The late New York City Mayor Ed Koch (1924-2013) once said that if all of the taxpayer money intended for the poor got to the poor, “the poor would be rich.”
That observation about the high cost of government-funded service- providers has resonance to this day and, thanks to Koch, a documentary directed by first-time filmmaker and former Merrick resident Neil Barsky, a new generation of New Yorkers will get to see Mayor Koch in his prime.
Joseph Lhota, who is running for mayor of New York City, has correctly learned one lesson from the 2012 presidential election: 51 percent of voters will support a candidate who backs new or higher taxes so long as these same voters are convinced someone else will pay them.
In his call last month for the restoration of New York City’s commuter tax, which the state Legislature rescinded in 1999, Lhota, a deputy mayor in the Giuliani administration, has found an ideal source for additional New York City tax revenue—people who work in the city but reside elsewhere.
Spike TV has a reality program called Bar Rescue wherein nightlife consultant John Taffer revives a troubled establishment’s fortunes with a combination of tough love and managerial expertise.
Before shooting his next segment, Taffer should read Rosie Schaap’s just-released memoir, the highly entertaining Drinking with Men (Riverhead Books). The book examines not only the author’s life as seen through the friends she made while enjoying adult beverages, but also the intangibles that make a bar one you’d like to visit regularly.
Less than five years later, Lindbergh and his wife, Anne, tragically endured the dark side of being a global celebrity. Charles Lindbergh, Jr., their 20-month-old son, was kidnapped and later found dead, after being taken from his crib in the family’s Hopewell, New Jersey home.
Few issues animate political junkies more than redistricting, the redrawing of legislative district (LD) boundaries in accordance with the most recent U.S. Census.
The 19-member Nassau County Legislature is expected to adopt no later than March 2013 a map that will determine the communities falling within each of the county’s 19 LDs starting with the November 2013 election, and the next 10 years after that. County legislators serve two-year terms.
With the calendar having turned to 2013, it is not too early to start thinking about the major national sporting events headed to the region later this year.
The Belmont Stakes, to be held on June 8 in Elmont, and the U.S. Open tennis championships in Flushing, Queens, which get underway in late August, are annual happenings. But the arrival in this area of the U.S. Women’s Open Championship (June 27-30) and Major League Baseball’s (MLB) All-Star game at the New York Mets’ Citi Field (July 16) are rare events.
Few New Yorkers entered the polling booth on Election Day wondering who was going to control the state Senate next year. That’s a good thing because a couple of state senators have decided such matters are too important for voters to decide.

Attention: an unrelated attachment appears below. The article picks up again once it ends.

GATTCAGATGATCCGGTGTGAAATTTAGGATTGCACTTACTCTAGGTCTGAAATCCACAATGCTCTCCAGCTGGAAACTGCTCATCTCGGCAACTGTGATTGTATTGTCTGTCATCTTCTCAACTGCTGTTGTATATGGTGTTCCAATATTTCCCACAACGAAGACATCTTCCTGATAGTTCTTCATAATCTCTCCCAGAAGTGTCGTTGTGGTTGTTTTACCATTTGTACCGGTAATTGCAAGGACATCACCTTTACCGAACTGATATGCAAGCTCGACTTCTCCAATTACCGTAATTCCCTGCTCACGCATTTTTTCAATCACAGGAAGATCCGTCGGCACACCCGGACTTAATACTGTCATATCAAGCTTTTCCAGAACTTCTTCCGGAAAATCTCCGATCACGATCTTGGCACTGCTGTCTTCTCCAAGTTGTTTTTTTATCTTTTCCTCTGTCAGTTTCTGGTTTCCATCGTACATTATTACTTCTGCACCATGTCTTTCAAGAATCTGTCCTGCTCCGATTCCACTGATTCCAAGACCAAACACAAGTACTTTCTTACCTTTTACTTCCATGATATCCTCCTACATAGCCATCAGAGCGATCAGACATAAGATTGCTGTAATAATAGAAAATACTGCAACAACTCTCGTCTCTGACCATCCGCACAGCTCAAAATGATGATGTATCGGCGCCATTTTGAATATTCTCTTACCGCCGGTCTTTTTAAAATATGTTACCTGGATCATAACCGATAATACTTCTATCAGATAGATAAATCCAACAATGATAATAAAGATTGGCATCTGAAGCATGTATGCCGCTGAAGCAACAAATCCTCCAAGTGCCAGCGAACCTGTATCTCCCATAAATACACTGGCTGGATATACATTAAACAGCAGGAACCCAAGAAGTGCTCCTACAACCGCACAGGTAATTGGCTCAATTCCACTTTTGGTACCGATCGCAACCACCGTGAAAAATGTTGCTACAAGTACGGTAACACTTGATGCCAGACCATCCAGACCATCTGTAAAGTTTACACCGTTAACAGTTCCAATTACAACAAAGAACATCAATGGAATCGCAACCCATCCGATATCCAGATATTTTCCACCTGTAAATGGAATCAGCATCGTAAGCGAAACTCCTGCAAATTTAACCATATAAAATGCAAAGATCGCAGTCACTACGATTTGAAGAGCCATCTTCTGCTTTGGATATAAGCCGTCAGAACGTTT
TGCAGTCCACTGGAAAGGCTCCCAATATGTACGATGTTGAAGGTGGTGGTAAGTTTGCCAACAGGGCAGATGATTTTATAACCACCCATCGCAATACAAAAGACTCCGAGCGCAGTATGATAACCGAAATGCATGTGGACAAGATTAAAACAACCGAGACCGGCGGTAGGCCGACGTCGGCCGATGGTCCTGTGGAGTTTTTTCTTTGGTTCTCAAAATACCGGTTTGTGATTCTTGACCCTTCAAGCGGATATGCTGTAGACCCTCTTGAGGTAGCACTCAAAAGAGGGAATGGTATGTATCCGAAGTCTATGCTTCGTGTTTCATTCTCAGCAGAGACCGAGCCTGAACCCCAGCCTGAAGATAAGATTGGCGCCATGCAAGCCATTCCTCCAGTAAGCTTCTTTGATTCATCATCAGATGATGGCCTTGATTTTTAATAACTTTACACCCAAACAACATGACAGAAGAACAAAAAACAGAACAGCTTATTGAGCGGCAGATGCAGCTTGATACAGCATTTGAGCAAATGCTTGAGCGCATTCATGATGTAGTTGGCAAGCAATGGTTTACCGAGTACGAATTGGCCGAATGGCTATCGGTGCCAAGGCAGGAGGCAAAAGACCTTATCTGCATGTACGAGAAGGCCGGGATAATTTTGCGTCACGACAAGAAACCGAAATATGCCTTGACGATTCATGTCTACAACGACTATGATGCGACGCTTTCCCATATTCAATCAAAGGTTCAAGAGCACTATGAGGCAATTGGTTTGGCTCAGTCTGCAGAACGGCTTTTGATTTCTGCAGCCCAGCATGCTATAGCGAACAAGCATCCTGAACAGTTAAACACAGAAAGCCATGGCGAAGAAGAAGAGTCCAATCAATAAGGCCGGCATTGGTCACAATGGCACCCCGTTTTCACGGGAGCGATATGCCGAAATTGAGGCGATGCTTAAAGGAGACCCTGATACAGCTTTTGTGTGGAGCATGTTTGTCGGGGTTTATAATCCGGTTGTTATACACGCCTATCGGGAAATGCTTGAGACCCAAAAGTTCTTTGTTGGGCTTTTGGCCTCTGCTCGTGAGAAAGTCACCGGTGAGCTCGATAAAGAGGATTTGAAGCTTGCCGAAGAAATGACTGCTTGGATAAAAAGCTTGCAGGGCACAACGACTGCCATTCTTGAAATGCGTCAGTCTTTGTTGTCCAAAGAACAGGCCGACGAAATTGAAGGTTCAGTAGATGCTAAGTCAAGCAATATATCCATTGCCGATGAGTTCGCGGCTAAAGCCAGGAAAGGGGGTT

At least 32, and perhaps 33 (depending upon the outcome of still-contested race in an upstate district), of the 63 Democrats who sought election to the state Senate in November won, giving the Democrats, on paper at least, a majority in the state Senate. The Republicans controlled the state Senate in 2011 and 2012.
Hours after the New York Islanders announced in October that they’d be moving to Brooklyn in 2015, the New York Knicks played a pre-season basketball game against the Brooklyn Nets at the Nassau Coliseum.
The Islanders wasted little time capitalizing on the big news, with Islanders personnel handing out fliers that night to just about everyone who walked through the Coliseum’s doors, urging them to consider the purchase of 2015-2016 Islanders season ticket plans at their new home, Brooklyn’s Barclays Center. I remember this vividly because I was at the Knicks-Nets game that evening with our two older sons and reminded them that there once was a time when both the Islanders and the Nets played at the Nassau Coliseum. They knew this already, and politely declined to remind me that I was instrumental in them becoming fans of the Nets, Islanders, Mets, and Jets.
Dorothy Parker (1893-1967) famously asked “what fresh hell is this?” yet she was not posing the question to Amtrak, which owns the East River tunnels used by the Long Island Rail Road (LIRR), because Amtrak materialized in its current form in 1970.
It is a moot point anyway because, if Ms. Parker’s ghost, or the typical LIRR commuter, asked Amtrak questions about how badly Sandy damaged its East River tunnels, or how long it would take to fix them, Amtrak wouldn’t answer anyway. It takes a member of the U.S. House of Representatives or the U.S. Senate to get their attention, given that Amtrak receives billions of dollars annually in federal taxpayer monies.
The commencement speaker in one of Woody Allen’s films said that, “mankind is at a crossroads. One path leads to utter despair and hopelessness. The other, to total extinction.”
Too many child television stars have encountered these crossroads after the shows they’ve appeared in were canceled. But Melissa Francis, host of Money with Melissa Francis, a one-hour program broadcast live each weekday at 5 p.m. on the Fox Business Network (FBN), is a notable exception. Francis has arguably found more success as a journalist than she did as a school-age actress in Hollywood, a chapter of her life which peaked when she was cast as Cassandra Cooper Ingalls on Little House on the Prairie. The show was a staple of NBC’s prime time line-up until the early 1980s.
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Mike Barry, a corporate communications consultant, has worked in government and journalism. Email: MFBARRY@optonline.net